Human Papillomavirus (HPV)

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Human Papillomavirus (HPV) infection is the most common sexually transmitted infection (STI). More than half of the people sexually active have been infected by HPV. Human Papilloma viruses constitute a group of approximately 150 related viruses. More than 40 of these viruses are spread through sexual contact (oral, vaginal and anal). High risk sero-types of HPV are responsible for many forms of cancer, including cervical cancer (1). Most people do not realize they are infected, but do transmit the infection to others.


Symptoms of Human Papillomavirus (HPV)

HPV infection, or infection with Human Papillomavirus, is a very common STI. Nearly all men and women who are sexually active become infected at a certain point in time. However, this STI often does not evoke any symptoms as the immune system combats the HPV infection. For that reason, many people who are infected with HPV are not aware of it. Yet the longer HPV is present in the body, the more damage it can inflict.

  • High-risk HPV sero-types (HPV 16, 18, 31, and 45) can cause different types of cancer, including cervical cancer. Cervical cancer usually does not evoke any symptoms until evolved to an advanced stage. Advanced stages of cervical cancer are however far less curable, compared to initial HPV infections. For this reason, regular HPV testing and cervical cancer screening is important for women.
  • Other HPV-related cancers might also not cause any symptoms until they have evolved into an advanced stage. These cancers include certain cancers of the vulva, vagina, penis, anus, and oropharynx (part of the throat).
  • Low-risk HPV sero-types can cause genital warts. Genital warts are small bumps in the genital area. Warts can appear within weeks or months after the sexual contact through which they were transmitted. All genital warts are caused by a HPV infection.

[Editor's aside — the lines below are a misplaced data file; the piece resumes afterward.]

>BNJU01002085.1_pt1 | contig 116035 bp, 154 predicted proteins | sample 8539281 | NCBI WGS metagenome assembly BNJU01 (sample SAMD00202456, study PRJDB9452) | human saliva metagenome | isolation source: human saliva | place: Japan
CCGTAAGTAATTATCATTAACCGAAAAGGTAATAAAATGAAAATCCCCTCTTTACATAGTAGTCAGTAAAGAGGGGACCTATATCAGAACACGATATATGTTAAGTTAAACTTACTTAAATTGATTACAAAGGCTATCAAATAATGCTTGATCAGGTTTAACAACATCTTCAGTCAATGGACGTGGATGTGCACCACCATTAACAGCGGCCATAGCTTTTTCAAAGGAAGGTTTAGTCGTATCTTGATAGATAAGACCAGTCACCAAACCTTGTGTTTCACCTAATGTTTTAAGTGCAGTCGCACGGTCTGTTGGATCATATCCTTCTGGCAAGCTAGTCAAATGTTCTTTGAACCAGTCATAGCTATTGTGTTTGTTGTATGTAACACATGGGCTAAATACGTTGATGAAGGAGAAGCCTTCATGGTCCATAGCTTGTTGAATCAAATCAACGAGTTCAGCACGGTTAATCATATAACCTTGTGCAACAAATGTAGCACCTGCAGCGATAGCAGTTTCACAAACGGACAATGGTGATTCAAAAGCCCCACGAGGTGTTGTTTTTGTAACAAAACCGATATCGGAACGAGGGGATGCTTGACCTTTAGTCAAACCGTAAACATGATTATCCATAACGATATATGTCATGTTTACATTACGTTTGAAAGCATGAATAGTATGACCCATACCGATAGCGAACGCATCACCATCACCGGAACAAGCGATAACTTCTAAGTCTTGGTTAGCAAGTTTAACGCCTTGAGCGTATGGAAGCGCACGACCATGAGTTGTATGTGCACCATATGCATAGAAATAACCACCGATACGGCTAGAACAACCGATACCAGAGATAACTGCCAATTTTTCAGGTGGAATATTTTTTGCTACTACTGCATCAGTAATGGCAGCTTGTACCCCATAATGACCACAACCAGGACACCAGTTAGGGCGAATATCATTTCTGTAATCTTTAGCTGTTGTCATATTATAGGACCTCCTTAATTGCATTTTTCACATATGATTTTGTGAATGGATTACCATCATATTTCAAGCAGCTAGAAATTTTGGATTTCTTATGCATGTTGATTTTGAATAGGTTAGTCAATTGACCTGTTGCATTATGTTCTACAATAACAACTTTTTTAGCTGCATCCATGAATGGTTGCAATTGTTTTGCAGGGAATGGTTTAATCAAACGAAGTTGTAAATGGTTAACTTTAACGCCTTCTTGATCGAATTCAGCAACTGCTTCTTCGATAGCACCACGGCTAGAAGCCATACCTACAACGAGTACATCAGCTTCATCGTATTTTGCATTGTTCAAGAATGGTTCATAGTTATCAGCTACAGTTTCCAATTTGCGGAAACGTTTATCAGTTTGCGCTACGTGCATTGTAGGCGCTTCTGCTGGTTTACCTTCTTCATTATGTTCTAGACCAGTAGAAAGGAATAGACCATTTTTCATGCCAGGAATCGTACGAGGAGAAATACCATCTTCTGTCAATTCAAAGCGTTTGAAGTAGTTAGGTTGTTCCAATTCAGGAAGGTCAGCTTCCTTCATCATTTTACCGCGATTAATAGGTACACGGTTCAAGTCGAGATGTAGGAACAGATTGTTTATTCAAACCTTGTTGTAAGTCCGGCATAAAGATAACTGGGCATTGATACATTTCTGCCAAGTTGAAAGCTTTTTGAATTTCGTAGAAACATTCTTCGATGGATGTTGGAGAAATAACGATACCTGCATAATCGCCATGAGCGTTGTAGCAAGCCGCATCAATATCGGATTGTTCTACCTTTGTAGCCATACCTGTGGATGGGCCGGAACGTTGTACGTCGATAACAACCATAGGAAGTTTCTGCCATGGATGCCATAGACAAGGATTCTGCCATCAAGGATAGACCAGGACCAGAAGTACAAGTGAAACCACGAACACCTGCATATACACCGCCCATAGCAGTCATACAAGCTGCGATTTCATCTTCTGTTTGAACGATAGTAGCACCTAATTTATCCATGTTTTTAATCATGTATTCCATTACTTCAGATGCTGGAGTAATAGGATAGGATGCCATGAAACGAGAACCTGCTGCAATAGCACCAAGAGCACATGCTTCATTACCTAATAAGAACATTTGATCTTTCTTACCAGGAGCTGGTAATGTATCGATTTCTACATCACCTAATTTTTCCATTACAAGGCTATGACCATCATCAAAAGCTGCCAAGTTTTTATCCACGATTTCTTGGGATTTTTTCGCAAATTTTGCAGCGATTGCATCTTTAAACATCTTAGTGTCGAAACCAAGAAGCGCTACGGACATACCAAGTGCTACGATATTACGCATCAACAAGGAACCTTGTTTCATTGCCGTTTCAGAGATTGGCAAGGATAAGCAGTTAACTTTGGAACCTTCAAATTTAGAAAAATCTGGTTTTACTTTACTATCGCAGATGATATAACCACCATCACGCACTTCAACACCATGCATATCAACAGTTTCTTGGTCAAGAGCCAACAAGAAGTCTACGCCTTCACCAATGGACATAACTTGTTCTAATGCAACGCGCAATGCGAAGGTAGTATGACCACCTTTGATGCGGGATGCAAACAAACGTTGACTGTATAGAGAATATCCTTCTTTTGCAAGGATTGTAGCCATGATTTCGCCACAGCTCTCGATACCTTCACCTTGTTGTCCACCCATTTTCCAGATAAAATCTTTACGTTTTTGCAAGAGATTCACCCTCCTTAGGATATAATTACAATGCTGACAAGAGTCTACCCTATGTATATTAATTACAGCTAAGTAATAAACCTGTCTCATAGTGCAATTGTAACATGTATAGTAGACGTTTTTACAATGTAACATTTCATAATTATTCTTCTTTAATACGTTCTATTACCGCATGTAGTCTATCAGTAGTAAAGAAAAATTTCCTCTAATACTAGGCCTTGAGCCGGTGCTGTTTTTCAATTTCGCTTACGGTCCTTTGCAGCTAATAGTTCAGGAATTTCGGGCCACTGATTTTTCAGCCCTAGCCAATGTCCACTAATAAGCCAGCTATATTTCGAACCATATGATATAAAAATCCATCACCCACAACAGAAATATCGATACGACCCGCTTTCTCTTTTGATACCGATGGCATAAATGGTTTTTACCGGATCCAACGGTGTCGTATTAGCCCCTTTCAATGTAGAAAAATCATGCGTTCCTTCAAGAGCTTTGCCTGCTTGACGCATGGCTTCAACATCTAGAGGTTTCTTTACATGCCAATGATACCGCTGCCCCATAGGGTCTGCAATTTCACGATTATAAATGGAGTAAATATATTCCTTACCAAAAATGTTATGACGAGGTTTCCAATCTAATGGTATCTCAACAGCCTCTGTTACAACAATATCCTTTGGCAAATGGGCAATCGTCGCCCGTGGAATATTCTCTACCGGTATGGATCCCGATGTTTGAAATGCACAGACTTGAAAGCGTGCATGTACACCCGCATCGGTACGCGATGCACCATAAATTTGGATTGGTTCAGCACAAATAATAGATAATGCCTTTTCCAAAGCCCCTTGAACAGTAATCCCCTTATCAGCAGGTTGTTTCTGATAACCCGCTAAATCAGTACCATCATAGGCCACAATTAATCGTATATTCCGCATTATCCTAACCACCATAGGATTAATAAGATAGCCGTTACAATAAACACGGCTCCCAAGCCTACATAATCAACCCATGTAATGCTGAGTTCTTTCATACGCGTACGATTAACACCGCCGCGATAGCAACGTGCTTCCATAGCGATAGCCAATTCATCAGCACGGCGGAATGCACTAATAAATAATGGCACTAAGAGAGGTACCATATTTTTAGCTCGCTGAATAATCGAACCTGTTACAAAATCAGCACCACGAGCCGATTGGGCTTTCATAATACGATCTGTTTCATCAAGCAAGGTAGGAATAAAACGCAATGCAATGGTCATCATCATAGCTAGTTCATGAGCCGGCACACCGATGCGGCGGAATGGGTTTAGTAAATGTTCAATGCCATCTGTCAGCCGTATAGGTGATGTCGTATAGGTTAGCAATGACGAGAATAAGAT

• RRP is a rare condition which causes warts to grow inside the throat, and is also caused by HPV infection. The warts can sometimes block the airway, causing the patient’s voice to get hoarse or causing trouble breathing.

Prevention of HPV infection

HPV infection can be prevented by abstinence, monogamous relationships, condom-use during sexual contact, or by vaccination. When using a condom, genital areas that are not covered by the condom, can however still be infected. Vaccines are available for boys and girls aged 11 and 12 years. Catch-up vaccines are recommended for males through age 21 and for females through age 26, if they did not get vaccinated when they were younger. In addition, screening programs for women aged 21 to 65 years old can prevent cervical cancer. 


Detection of HPV infection

HPV infection can be detected by the analysis of a swab specimen (cervical sample for women or urethra sample for men), self-collected vaginal swabs, or voided urine. The urine sample for detection of HPV preferably consists of first-void urine, or the first fraction of the urine stream. First-void urine contains a larger amount of DNA particles compared to midstream, allowing for an easier detection of HPV (2;6).

The first-voided urine needed for detection can easily be collected at home, for example using the Colli-Pee. This device guarantees capturing the first part of the urine stream, known as first-void urine, by blocking the inflow of the remaining urine. Blocking this inflow is very important since further urine collection would dilute the first-void sample. Home-based sampling with Colli-Pee in addition avoids intimate, and possibly uncomfortable, examinations. Colli-Pee also makes testing much easier for women, since there is no need for a vaginal swab.


Treating HPV detection

Currently there is no treatment for HPV infection. Yet the STI often clears by itself. According to the Centers for Disease Control and Prevention, the body’s immune system clears HPV naturally within two years for 90% of cases.